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Naive question on 2^1896-1

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  • Kevin
    I m trying to factor the last part of 2^1896-1 or: 72009645598802661741572237135153453757864421072572019369424603012486080
    Message 1 of 6 , Jun 11, 2007
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      I'm trying to factor the last part of 2^1896-1 or:

      72009645598802661741572237135153453757864421072572019369424603012486080
      97428061518078682794754267412326389601722982929011560986986540564455161
      820809601187482593072913719887735073

      Now I am pretty sure that this divides:

      2^538068484267451755443320936669773737369137536084905561829471950020466
      0377974294835542217932123668240-1

      Would this conceivably help me to finish factoring 2^1896-1, assuming
      the factoring of
      53806848426745175544332093666977373736913753608490556182947195002046603
      77974294835542217932123668240 is the simpler of the two tasks?


      Kevin.
    • Kevin Acres
      Sorry, Forget that, I hadn t checked for divisibility by 1896 before I posted. Which is what comes of too much haste and not enough speed. Kevin. ... I m
      Message 2 of 6 , Jun 11, 2007
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        Sorry,

        Forget that, I hadn't checked for divisibility by 1896 before I posted.
        Which is what comes of too much haste and not enough speed.

        Kevin.

        -----Original Message-----


        I'm trying to factor the last part of 2^1896-1 or:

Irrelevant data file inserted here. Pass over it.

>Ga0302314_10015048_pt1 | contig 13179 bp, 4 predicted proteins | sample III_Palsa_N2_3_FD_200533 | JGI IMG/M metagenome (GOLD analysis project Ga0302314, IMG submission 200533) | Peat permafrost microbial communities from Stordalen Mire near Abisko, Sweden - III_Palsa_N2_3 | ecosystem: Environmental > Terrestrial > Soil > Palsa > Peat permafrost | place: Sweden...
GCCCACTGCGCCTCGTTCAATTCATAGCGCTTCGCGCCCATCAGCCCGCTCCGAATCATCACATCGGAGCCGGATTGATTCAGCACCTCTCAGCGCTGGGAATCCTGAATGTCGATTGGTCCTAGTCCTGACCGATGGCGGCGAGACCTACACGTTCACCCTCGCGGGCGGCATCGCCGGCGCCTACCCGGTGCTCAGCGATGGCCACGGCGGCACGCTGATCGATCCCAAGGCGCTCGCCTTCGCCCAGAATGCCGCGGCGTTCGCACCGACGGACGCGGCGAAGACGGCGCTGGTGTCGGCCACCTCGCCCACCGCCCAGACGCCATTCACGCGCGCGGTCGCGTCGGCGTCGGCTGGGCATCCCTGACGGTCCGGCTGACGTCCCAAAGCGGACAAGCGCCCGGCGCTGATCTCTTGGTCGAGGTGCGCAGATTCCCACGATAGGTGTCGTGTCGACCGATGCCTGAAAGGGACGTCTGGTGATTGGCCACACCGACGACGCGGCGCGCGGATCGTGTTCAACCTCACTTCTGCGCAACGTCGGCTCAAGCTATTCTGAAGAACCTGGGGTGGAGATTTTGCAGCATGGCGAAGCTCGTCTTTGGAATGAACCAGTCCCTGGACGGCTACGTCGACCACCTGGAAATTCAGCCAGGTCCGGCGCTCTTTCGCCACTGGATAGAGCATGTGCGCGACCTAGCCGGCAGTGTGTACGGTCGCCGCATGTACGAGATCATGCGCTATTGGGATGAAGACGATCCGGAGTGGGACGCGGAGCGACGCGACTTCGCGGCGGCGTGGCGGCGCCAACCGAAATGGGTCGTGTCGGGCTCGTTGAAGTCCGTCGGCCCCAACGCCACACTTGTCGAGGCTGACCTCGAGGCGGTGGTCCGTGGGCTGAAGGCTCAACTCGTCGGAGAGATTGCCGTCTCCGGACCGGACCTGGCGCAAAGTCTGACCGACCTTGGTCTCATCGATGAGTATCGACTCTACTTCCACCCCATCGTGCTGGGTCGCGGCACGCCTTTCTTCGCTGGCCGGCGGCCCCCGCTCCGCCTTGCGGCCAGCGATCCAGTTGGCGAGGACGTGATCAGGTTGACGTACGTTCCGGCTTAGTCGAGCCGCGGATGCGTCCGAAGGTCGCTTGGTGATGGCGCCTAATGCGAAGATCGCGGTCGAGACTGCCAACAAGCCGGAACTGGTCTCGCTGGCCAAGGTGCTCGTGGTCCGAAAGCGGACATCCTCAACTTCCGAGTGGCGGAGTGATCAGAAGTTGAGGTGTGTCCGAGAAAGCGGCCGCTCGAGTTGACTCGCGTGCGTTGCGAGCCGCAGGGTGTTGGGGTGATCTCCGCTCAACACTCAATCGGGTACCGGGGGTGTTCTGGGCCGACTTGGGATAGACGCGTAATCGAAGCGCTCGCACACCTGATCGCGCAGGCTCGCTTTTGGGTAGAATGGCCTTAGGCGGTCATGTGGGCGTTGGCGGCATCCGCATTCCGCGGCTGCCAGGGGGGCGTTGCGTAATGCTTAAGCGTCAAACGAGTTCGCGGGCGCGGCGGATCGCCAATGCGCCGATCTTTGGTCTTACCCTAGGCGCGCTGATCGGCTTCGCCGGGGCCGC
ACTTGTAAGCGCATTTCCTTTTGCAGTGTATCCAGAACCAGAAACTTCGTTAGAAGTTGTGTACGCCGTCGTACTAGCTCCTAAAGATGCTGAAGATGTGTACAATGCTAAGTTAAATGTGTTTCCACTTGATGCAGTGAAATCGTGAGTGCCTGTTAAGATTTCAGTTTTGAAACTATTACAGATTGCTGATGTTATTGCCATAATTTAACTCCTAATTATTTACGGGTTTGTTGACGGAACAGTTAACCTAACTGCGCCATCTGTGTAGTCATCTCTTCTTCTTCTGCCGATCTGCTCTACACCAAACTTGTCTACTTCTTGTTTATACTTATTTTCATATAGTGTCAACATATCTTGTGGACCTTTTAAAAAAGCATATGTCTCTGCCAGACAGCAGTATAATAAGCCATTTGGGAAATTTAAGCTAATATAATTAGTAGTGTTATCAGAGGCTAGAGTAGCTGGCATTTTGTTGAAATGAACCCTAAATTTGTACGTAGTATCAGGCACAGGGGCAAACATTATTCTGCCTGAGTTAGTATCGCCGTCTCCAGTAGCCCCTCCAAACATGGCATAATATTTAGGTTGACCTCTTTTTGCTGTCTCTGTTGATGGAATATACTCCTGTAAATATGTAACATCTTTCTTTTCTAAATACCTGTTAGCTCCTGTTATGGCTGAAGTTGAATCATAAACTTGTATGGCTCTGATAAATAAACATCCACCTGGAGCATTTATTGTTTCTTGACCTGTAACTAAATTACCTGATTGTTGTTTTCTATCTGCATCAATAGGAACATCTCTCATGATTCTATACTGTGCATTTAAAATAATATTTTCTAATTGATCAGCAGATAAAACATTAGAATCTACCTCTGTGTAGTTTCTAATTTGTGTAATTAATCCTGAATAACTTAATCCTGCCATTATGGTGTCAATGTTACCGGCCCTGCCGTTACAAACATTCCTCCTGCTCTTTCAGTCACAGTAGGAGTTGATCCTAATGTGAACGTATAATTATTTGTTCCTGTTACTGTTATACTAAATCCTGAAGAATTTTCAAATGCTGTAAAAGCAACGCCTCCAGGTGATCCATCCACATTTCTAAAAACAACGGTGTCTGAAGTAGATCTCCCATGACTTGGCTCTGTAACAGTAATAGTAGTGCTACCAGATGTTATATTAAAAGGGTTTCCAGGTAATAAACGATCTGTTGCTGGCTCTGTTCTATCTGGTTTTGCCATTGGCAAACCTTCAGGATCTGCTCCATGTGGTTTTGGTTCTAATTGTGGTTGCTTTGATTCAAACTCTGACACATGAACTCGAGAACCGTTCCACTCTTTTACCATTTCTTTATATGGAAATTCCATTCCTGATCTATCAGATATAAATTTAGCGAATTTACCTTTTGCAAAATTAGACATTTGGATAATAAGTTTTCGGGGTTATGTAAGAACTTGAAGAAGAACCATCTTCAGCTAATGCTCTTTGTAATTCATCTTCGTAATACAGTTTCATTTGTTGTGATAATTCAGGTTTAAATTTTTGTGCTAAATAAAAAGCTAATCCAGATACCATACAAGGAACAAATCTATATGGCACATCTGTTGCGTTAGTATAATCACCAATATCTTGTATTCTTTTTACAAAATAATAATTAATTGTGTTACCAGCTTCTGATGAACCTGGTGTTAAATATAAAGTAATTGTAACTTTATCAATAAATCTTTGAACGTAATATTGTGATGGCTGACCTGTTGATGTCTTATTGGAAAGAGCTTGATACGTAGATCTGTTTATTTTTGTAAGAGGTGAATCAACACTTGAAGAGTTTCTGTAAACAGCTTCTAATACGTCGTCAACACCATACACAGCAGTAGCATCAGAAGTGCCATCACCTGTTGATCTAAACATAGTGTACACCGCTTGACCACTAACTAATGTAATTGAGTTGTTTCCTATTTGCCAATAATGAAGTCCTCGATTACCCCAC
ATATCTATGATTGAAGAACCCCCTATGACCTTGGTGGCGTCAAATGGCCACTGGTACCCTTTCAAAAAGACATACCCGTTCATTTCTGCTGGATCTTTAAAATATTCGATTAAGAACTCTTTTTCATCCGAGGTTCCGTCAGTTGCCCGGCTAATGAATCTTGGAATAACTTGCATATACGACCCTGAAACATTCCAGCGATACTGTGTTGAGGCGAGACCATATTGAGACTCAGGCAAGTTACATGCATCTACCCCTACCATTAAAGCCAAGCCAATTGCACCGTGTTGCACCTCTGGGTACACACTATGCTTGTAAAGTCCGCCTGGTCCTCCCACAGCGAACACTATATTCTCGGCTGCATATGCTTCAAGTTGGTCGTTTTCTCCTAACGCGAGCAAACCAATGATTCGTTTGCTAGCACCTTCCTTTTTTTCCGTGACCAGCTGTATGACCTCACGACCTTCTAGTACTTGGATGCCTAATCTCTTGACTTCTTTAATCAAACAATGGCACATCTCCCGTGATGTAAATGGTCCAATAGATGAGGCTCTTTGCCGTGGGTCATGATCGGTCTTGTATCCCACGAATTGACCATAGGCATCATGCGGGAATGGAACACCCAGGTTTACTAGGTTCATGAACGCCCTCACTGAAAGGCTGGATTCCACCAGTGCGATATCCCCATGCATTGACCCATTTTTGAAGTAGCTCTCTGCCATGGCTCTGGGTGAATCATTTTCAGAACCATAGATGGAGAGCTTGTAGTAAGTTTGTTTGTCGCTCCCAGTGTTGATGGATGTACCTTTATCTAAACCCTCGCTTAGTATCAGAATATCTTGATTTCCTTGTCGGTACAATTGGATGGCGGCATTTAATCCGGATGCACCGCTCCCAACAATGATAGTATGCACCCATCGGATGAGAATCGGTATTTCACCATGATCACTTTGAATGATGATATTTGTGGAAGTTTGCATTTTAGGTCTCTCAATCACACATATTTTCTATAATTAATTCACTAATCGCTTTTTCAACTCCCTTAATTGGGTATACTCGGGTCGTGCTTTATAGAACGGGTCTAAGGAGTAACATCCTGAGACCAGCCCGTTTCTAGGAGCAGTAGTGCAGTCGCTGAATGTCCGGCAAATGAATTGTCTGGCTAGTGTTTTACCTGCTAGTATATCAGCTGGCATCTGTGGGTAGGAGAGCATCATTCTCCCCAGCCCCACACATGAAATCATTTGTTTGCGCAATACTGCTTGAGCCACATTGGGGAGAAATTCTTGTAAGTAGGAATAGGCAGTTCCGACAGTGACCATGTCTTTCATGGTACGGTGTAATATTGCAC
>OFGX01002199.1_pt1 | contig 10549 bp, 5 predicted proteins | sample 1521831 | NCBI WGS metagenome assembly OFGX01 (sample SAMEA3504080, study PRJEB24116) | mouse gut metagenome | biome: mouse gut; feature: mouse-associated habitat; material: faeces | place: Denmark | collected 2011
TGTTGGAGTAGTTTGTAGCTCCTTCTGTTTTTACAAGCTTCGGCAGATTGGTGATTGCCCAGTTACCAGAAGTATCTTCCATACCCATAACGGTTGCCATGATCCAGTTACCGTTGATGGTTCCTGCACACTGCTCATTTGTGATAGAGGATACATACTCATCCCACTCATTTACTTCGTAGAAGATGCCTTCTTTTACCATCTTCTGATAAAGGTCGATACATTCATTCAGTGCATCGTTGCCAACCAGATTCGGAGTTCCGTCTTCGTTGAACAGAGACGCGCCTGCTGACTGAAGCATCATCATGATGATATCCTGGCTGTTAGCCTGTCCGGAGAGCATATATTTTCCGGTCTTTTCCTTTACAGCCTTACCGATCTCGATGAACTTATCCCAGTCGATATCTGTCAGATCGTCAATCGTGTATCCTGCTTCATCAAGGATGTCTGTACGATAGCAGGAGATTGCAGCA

[...]
      • elevensmooth
        ... Do you just want the factors, or do you want to learn how to find the factors? If you just want the factors, you can use Alpertron at
        Message 3 of 6 , Jun 12, 2007
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          --- In primenumbers@yahoogroups.com, "Kevin" <research@...> wrote:
          >
          > I'm trying to factor the last part of 2^1896-1 or:
          >
          > 72009645598802661741572237135153453757864421072572019369424603012486080
          > 97428061518078682794754267412326389601722982929011560986986540564455161
          > 820809601187482593072913719887735073


          Do you just want the factors, or do you want to learn how to find the
          factors?

          If you just want the factors, you can use Alpertron at

          http://www.alpertron.com.ar/ECM.HTM

          which knows about algebraic factors and knows about the tables of
          known factors for numbers of this form. If you want to know how to
          find the factors, you need to learn about algebraic factors and the
          various factor lists. There is a discussion of Algebraic Factors in
          the Cunningham Book, available online, and in the ElevenSmooth FAQ.
          The needed factors are in Will Edgington's Mersenne factors lists
          (2^n-1) and also Richard Brent's factor lists (a^n +/- 1 for a<10000
          n<10000).
        • Kevin Acres
          ... From: elevensmooth [mailto:elevensmooth@yahoo.com] Sent: 12 June 2007 22:57 To: primenumbers@yahoogroups.com Subject: [PrimeNumbers] Re: Naive question on
          Message 4 of 6 , Jun 12, 2007
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            -----Original Message-----
            From: elevensmooth [mailto:elevensmooth@...]
            Sent: 12 June 2007 22:57